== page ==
I realize today that I use a different mental trick each day to achieve the same goal. Each trick works for a day or two but inevitably becomes an attachment.
For example, on the first two days of meditation I focused on the here and now, being with myself in the moment. This took me to a calm and still place quickly for several consecutive days. But because it worked I began to expect it to work, at which time it promptly quit working.
For the next several days, I used the “just sitting” approach. “Just sitting” was an alternative to focusing on here and now. It was a fresh approach to achieving stillness and silence. Like the technique before it, it got me there for several days. But quickly I came to expect a result – I would try to just sit and expect silence, rather than just sit and expect nothing.
Every method for doing nothing quickly becomes a form of activity and expectation.
I see the difficulty that meditators face when describing their methods: methods are actions! Self is realized through non action! Any technique, strategy, path or approach entails leaving the self to find it. Each of these things implies distance to the self. Don’t go anywhere looking for it; be it. Don’t go, don’t look, don’t seek. Just be.
I have noticed this pattern with any kind of training I have done in my life: expect to work hard – get good results – expect good results – struggle and wonder why – rededicate yourself to the work, not the result – make new gains – expect consistent gains – be disappointed. Expectations are everything. And in meditation, no expectations is key.
Today I am meditating at home. I have noticed that over the past eleven days my meditative posture has improved dramatically. My spine is strait, head balanced, hips locked and comfortable. I set the timer for one hour and push start.
Today I want to focus on something specific. Today I would like to interact with that part that is deeper than me. I would like to connect to the part of me that feels like it is beyond or outside me. I am inspired by the Zen koan about the master who sees his student returning alone from the rice fields. The master calls to the student, “I see that you are hard at work.” The student responds, “Yes sir.” The master replies, “show me the one who is not hard at work.”
I begin by accepting all the energies I’m broadcasting. You don’t deny yourself to go deeper, you accept yourself. Deeper levels of consciousness transcend but include the grosser levels. By letting myself be fully as I am, I observed myself from a deeper perspective. When you resist you act as yourself against yourself; when you accept you act as your greater self aware but unaffected by your smaller self.
When you resist you remain trapped in the ego. When you accept you transcend it.
I say to myself, “This is me being fully here. All I feel here is me. Do I perceive something existing here that feels opposite of me? Now that I fully feel myself, what does not me feel like?” I sit with this for several more minutes and I start to feel it. It comes in split-second flashes.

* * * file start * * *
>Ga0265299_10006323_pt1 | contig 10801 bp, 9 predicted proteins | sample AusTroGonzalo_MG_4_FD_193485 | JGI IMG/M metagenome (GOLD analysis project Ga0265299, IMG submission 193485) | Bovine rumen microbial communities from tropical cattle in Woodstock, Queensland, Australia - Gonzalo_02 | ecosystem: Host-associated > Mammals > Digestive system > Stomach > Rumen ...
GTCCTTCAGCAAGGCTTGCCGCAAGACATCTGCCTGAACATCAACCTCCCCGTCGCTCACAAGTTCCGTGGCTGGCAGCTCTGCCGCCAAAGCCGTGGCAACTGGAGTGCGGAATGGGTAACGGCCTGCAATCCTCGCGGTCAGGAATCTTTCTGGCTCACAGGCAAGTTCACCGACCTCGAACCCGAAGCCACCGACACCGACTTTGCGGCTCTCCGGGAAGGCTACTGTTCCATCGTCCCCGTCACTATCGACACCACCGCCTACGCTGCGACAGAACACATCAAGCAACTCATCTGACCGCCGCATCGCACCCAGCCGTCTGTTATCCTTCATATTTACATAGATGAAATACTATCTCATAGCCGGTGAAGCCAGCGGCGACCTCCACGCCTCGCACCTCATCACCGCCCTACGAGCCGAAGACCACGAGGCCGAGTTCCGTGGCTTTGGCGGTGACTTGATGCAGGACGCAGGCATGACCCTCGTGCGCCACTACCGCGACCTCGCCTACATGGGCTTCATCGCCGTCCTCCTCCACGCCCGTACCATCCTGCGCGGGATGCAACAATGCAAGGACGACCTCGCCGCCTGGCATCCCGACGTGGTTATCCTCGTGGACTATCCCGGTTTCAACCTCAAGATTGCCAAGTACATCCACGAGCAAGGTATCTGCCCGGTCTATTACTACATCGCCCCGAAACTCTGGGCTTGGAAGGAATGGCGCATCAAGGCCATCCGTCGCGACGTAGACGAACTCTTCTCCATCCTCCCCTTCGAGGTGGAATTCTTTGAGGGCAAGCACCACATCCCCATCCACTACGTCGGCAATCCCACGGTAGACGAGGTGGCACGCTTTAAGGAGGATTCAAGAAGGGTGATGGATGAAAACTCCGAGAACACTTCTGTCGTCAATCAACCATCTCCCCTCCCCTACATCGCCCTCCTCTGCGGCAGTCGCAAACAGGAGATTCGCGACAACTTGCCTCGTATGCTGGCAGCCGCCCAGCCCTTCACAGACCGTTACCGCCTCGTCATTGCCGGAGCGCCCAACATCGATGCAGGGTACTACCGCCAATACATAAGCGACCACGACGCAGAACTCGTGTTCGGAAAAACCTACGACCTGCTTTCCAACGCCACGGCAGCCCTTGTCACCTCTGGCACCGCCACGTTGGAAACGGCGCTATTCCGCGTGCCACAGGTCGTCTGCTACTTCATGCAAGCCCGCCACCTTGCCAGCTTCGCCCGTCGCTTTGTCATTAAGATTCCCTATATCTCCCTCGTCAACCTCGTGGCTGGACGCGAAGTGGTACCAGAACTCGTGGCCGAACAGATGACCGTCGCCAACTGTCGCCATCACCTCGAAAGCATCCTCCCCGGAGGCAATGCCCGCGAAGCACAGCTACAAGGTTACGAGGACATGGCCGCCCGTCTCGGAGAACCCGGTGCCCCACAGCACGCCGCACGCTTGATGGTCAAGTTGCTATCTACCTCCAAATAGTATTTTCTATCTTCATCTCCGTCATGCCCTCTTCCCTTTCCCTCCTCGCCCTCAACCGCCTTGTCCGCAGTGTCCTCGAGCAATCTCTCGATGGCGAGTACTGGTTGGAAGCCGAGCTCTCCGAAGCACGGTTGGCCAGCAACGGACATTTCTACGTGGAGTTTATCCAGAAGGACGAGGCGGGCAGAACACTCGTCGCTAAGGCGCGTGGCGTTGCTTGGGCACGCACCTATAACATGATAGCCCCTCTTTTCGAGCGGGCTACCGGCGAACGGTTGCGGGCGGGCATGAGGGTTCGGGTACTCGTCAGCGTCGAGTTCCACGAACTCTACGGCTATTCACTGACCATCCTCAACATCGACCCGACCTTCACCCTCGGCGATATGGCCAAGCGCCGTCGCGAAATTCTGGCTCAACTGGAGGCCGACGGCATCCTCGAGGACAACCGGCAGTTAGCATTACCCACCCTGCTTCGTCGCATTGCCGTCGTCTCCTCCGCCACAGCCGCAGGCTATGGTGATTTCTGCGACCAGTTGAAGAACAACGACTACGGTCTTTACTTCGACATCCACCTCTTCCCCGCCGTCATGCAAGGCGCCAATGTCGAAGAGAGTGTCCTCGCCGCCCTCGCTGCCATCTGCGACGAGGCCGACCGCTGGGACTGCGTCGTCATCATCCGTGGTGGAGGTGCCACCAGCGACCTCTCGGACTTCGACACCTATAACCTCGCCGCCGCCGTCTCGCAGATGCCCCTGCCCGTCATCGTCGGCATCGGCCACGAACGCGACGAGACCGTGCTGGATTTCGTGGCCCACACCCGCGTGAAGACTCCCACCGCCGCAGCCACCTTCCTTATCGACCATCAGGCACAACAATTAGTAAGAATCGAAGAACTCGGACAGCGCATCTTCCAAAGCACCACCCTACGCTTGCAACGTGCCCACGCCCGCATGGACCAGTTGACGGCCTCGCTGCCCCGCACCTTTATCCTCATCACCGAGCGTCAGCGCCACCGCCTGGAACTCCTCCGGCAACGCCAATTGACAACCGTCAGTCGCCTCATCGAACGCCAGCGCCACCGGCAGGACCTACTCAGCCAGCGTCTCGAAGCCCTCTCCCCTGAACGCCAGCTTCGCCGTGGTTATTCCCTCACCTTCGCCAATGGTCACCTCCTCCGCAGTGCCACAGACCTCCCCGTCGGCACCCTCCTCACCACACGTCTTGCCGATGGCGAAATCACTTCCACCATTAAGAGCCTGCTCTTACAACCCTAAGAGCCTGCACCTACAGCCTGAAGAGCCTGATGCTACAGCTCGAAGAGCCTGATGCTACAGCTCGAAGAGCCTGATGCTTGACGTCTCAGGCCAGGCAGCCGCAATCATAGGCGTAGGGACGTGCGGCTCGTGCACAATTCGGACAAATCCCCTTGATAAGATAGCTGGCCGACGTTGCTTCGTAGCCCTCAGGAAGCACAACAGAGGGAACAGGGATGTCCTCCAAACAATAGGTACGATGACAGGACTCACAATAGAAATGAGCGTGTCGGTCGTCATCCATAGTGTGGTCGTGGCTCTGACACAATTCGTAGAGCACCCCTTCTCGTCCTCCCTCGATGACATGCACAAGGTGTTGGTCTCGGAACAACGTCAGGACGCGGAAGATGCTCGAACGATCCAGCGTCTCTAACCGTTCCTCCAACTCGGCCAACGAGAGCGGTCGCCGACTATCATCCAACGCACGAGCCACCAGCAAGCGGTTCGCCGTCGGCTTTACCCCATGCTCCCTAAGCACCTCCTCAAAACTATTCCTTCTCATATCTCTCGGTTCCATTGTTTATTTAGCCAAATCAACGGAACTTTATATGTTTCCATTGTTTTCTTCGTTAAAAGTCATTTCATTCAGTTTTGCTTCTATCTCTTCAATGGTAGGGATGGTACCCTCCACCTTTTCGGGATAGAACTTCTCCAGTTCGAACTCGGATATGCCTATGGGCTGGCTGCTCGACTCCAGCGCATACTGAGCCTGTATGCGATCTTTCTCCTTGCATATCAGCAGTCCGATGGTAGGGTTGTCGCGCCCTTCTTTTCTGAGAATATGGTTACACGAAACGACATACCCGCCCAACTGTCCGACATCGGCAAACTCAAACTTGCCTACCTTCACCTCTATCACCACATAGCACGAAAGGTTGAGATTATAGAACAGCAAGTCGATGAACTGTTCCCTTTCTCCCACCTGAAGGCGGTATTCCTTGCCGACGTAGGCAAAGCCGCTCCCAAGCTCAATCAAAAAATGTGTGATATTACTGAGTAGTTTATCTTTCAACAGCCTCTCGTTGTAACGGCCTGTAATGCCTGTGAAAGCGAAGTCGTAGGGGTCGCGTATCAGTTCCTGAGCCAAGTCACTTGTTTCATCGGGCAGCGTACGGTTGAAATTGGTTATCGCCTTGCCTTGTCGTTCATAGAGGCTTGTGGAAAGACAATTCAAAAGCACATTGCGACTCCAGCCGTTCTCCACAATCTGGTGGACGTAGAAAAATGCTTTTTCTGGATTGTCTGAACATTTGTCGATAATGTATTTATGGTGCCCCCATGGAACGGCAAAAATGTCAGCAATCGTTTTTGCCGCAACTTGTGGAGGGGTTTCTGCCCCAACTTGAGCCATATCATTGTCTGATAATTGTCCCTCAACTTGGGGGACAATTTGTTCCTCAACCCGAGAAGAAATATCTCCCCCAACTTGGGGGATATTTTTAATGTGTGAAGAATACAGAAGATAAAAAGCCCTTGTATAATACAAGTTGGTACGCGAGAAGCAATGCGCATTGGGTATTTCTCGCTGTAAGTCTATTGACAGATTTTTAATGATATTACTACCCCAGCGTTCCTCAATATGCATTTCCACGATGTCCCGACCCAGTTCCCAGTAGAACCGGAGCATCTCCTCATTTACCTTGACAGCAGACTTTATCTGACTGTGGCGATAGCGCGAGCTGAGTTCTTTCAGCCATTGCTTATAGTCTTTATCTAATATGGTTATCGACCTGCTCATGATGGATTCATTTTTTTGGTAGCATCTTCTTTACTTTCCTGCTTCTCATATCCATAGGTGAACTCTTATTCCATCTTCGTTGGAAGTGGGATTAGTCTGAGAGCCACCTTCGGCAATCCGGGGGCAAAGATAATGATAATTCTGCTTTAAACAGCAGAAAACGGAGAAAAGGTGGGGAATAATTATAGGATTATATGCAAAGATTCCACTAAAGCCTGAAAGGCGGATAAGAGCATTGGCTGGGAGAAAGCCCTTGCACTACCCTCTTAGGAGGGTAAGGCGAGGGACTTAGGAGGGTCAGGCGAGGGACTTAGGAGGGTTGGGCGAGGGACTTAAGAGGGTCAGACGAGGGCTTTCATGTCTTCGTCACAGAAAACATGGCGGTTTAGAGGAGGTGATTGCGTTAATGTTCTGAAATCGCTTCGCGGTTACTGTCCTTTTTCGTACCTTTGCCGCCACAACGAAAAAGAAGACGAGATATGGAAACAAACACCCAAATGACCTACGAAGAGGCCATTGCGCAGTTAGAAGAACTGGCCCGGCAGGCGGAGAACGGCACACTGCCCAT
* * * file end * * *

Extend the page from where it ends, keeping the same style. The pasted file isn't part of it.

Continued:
I experience myself, but I sense a wall or boundary of consciousness that feels like not self. Yet I feel within me the consciousness that lies on the other side of this wall. When I let go of my identity as small or limited self, I am the deeper field. From my small perspective, the field feels impersonal and other. When I assume the perspective of the field the body feels more familiar than it ever has.
For every split second that I merge into this greater field, my body bursts with new life and energy. It is like a million nights of sleep in a microsecond. I can’t imagine staying here; it would be debilitatingly blissful. Every minuscule dip into this consciousness makes my body feel brand new, as if I am re-entering it for the first time.
I am feeling more acutely the distinction between relaxation and release. Relaxation comes from the mind. Release comes from beyond the mind. In release, the body and mind lose the stimulus that causes them to tense; in relaxation, the body and mind loosen around the stimulus. Each dip into this consciousness releases what feels like years of wear and tear. It’s as explosive as a cold plunge.
I spend the whole hour right at the border of my personal consciousness, only dipping my toe into the infinite stillness beyond myself. It requires significant focus and concentration, but I manage to make five to seven immersions. My timer rings and I come out of it feeling better than new.
I rise to leave the room and catch a glimpse of myself in the mirror. My reflection startles me; my eyes are sharp and wide. My visage is brilliant. I can’t stop smiling. I feel like I’d better avoid people until this feeling dims down a bit; people will definitely wonder what’s going on with me. Or perhaps I should walk directly into the most crowded room. I am reminded of Matthew 5:15:
“You are the light of the world. A city set on a hill cannot be hidden; nor does anyone light a lamp and put it under a basket, but on the lampstand, and it gives light to all who are in the house. Let your light shine before men in such a way that they may see your good works, and glorify your Father who is in heaven.”
This little light of mine, I’m gonna let it shine.